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I would like to change row names values from a first data frame if these rows names are present in another data frame, and change it to a corresponding value (defined in the second data frame). I could do it with a for loop, but I wonder what would be some other more suitable ways to do it in R.

Here is a toy dataset (my real dataset has 10^5 rows):

df <- data.frame("sample_1" = rep(0,3), "sample_2" = rep(0,3), row.names = paste0('gene_', seq(1, 3)), stringsAsFactors = FALSE)
annotation <- data.frame("gene" =  paste0('gene_', seq(1, 2)), 'name' = paste0('name_', seq(1, 2)), stringsAsFactors = FALSE)
df$gene <- rownames(df)

Initial data frames:

df 
       sample_1 sample_2   gene
gene_1        0        0 gene_1
gene_2        0        0 gene_2
gene_3        0        0 gene_3

annotation
    gene   name
1 gene_1 name_1
2 gene_2 name_2

Solution found:

for (x in rownames(df)){
  if (x %in% annotation$gene){
    df[x,]$gene <- annotation$name[which(annotation$gene == x)]
  }
}
rownames(df) <- df$gene
df$gene <- NULL

Resulting data frame:

df
       sample_1 sample_2
name_1        0        0
name_2        0        0
gene_3        0        0
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Code Review

One change I would make to your solution is to directly modify the row names as below (instead of modifying gene and then setting the row names equal to gene).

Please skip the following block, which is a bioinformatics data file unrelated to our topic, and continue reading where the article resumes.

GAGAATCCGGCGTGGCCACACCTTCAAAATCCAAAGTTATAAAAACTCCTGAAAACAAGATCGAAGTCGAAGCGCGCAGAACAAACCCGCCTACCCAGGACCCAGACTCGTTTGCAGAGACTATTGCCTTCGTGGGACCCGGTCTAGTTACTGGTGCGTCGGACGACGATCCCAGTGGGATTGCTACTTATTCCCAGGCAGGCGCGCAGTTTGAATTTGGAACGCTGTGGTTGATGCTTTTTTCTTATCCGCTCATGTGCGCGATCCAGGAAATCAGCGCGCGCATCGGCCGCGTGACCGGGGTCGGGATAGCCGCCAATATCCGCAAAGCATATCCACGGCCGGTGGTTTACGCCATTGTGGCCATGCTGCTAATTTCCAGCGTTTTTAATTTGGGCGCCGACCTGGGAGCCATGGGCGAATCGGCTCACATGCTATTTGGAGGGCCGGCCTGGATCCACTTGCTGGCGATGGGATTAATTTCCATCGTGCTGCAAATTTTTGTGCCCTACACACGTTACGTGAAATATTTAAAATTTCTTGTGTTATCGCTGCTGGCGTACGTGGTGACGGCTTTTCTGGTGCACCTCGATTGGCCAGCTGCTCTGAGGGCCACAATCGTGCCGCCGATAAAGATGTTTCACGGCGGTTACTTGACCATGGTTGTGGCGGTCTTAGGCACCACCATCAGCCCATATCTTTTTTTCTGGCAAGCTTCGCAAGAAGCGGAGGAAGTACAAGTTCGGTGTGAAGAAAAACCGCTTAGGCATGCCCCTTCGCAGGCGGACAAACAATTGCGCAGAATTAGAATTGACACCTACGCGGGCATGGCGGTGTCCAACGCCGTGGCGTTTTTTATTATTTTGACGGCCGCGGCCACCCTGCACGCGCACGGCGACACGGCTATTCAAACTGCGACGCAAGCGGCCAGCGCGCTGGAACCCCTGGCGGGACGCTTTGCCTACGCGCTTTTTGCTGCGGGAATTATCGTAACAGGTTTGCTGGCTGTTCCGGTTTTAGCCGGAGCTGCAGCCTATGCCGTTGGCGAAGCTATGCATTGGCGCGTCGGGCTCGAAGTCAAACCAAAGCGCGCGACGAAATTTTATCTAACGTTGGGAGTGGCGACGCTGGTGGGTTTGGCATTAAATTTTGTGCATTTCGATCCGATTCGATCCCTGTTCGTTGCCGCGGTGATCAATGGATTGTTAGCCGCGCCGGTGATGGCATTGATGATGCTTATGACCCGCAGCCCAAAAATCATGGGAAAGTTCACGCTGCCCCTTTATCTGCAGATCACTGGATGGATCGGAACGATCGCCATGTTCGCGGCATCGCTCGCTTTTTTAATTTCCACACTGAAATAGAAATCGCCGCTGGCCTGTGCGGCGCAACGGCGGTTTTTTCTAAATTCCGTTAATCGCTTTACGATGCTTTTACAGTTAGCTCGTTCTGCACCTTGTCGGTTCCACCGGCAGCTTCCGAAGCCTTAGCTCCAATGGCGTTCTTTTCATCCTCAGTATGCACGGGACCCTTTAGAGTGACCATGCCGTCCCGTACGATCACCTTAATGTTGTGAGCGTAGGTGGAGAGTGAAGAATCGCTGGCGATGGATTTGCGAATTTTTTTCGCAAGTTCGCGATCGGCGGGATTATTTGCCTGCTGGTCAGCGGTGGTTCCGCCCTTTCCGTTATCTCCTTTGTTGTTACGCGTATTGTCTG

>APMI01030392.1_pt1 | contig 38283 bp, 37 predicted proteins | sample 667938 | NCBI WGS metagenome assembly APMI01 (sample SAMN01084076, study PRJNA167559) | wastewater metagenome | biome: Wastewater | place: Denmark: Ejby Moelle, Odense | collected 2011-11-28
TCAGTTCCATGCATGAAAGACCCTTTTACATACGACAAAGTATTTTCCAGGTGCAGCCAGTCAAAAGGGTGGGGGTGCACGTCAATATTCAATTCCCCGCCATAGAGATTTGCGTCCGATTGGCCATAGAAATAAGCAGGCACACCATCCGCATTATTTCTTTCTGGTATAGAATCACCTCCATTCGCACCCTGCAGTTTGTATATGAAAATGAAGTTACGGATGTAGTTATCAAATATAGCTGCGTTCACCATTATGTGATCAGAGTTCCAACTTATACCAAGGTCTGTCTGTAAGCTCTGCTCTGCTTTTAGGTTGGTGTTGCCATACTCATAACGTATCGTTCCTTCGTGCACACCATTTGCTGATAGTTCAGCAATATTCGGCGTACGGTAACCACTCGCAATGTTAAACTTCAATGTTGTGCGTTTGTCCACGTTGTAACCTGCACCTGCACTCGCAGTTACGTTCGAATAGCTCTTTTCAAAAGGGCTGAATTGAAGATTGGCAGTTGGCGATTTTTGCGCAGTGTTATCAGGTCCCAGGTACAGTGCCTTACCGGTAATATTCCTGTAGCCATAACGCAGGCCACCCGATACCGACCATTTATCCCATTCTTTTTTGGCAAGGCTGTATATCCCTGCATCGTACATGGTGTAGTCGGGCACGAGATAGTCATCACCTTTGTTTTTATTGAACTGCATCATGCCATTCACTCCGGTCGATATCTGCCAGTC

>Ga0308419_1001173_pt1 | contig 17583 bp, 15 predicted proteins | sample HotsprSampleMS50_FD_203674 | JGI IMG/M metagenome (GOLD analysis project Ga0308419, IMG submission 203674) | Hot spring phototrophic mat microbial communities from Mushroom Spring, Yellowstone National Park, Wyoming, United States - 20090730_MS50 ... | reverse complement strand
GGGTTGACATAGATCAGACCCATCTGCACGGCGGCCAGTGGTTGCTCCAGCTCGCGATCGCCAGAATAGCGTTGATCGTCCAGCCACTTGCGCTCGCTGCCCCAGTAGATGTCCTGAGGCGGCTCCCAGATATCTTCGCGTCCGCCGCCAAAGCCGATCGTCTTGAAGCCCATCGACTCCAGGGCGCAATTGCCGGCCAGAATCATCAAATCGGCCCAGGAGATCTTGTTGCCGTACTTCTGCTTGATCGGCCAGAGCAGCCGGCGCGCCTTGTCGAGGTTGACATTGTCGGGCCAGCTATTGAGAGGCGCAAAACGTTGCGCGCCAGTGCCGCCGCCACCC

for (i in 1:nrow(df)){
  if (rownames(df)[i] %in% annotation$gene) {

    rownames(df)[i] = annotation$name[which(annotation$gene == rownames(df)[i])]

  }
}
df$gene <- NULL

df
#        sample_1 sample_2
# name_1        0        0
# name_2        0        0
# gene_3        0        0

This solution is similar to the original, but iterates over row numbers (1-3 in this case) instead of row names. This allows direct modification of the row names and makes the code slightly more concise. This version doesn't use gene at all.

That's how I'd modify the existing solution, but overall I wouldn't use a for loop. for loops can be slow since they iterate over every element (and your data set has 10^5 rows). Below is another approach using the dplyr library.

Another Approach

library(dplyr)
library(tibble)

df <- left_join(df, annotation, by = "gene") %>%        # Join "annotation" and "df"
mutate(gene = if_else(is.na(name), gene, name)) %>%     # Convert "gene" to "name" when "name" is valid
column_to_rownames(var = "gene") %>%                    # Set row names to "gene"
select(-name)                                           # Remove "name"

df
#        sample_1 sample_2
# name_1        0        0
# name_2        0        0
# gene_3        0        0

This syntax may look unfamiliar but it's doing 3 main things:
- left-joining df and annotation by the gene field. It has to be a left-join so all rows of df are preserved!
- changing the value of gene to name only when name is non-null
- setting the row names equal to gene

The pipe operator %>% passes the data through these operations without needing to repeatedly type df <-. These are all vectorized operations and so are faster than a for loop, especially for large data sets.

dplyr syntax can be intimidating at first, but it's an extremely popular (and I believe intuitive) paradigm to manipulate data. Here is a handy intro on dplyr syntax.

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